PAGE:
Conversations in Chemistry by Jane Marcet (1805)

8 March marks International Women’s Day – a global day celebrating the social, economic, cultural and political achievements of women. In the Cathedral Library we have lots of groundbreaking books by women. 

This particular book from the Library was written by Jane Marcet (1769-1858). Marcet feared that her intellectual interests might be viewed as ‘unsuited to the ordinary pursuits of her sex’. Even so, in 1805 she published, anonymously, Conversations on Chemistry – a basic textbook aimed at instructing the public, and especially women, in the principles of experimental science.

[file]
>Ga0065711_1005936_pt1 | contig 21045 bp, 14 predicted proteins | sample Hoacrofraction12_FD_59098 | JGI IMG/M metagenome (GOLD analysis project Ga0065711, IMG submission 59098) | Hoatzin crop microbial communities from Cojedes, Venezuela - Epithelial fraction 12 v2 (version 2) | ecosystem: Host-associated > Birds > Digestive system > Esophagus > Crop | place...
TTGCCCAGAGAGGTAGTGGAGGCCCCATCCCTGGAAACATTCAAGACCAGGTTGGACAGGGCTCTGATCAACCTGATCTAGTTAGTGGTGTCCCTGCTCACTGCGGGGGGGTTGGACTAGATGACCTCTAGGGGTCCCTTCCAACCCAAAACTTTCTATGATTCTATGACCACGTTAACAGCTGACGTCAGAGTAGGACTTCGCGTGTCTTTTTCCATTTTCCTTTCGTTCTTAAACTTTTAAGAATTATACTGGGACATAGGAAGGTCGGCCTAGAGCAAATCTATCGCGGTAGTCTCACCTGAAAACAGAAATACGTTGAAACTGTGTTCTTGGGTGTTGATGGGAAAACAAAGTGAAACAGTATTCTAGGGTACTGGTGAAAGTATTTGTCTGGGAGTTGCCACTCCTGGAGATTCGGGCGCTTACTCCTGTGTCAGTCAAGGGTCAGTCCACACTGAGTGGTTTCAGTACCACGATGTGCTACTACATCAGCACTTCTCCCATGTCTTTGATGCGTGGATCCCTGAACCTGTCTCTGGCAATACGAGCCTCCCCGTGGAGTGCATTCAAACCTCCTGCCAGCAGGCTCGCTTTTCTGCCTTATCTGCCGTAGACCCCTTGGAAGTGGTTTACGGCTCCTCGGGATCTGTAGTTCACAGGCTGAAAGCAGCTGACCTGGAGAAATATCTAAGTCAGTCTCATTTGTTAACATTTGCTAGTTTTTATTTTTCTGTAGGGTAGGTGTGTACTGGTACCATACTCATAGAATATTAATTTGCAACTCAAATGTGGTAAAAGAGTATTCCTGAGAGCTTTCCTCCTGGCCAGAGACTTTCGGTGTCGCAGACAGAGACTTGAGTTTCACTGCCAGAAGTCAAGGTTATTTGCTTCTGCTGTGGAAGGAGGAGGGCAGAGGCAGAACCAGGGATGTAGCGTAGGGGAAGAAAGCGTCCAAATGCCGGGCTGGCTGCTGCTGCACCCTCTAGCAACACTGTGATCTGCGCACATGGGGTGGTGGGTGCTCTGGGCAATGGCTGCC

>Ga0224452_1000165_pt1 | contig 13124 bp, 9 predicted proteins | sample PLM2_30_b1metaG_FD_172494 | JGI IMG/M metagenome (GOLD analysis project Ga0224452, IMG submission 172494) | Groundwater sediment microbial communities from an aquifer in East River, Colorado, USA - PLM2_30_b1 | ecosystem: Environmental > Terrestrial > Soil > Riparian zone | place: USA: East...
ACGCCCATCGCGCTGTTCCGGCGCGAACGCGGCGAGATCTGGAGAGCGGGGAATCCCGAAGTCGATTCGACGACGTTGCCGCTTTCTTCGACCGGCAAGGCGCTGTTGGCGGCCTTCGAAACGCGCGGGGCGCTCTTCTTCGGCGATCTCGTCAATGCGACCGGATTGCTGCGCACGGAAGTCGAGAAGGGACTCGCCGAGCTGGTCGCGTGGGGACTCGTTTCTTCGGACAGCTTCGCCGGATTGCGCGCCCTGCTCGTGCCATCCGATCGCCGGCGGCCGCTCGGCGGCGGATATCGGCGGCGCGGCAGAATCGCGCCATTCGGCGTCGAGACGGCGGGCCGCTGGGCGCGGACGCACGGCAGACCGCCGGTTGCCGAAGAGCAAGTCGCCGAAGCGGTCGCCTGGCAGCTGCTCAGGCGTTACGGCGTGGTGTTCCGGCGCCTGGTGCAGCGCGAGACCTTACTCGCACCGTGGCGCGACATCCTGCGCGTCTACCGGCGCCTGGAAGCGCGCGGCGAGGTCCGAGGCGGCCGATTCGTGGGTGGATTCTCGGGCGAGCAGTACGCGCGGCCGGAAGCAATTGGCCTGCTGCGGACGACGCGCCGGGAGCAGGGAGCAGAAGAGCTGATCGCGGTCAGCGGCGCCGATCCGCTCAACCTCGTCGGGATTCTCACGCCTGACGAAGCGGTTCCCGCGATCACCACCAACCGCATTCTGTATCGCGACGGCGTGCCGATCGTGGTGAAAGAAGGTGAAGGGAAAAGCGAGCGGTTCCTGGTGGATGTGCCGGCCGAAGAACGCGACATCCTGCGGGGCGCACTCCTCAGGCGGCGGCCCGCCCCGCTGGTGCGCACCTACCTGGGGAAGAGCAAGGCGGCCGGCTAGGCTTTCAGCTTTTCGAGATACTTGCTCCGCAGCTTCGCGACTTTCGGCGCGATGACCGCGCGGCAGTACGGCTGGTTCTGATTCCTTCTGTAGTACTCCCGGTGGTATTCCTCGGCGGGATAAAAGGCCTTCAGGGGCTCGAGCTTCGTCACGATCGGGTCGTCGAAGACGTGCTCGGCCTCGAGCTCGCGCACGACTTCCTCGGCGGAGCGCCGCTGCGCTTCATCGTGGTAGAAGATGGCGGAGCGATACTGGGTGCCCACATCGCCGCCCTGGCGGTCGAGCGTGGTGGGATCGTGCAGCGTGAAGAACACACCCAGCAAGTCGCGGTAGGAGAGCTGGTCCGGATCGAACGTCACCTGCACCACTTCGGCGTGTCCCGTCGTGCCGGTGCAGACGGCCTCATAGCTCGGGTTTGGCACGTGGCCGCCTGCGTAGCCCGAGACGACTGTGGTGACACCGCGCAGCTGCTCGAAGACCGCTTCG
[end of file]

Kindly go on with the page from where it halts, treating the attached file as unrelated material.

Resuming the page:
To make her subject more accessible, and to encourage her readers to observe and ask questions about the world around them, Marcet wrote in English, rather than Latin, and framed her teaching within a series of informal dialogues between two imaginary pupils, Caroline and Emily, and their teacher, Mrs Bryant: “familiar conversation”, she writes, is more suited “to the female sex, whose education is seldom calculated to prepare their minds for abstract ideas, or scientific language.”

Jane Marcet went on to publish popular books on botany, economics, religion, and history, and new editions of her bestseller, Conversations in Chemistry, appeared throughout her life.

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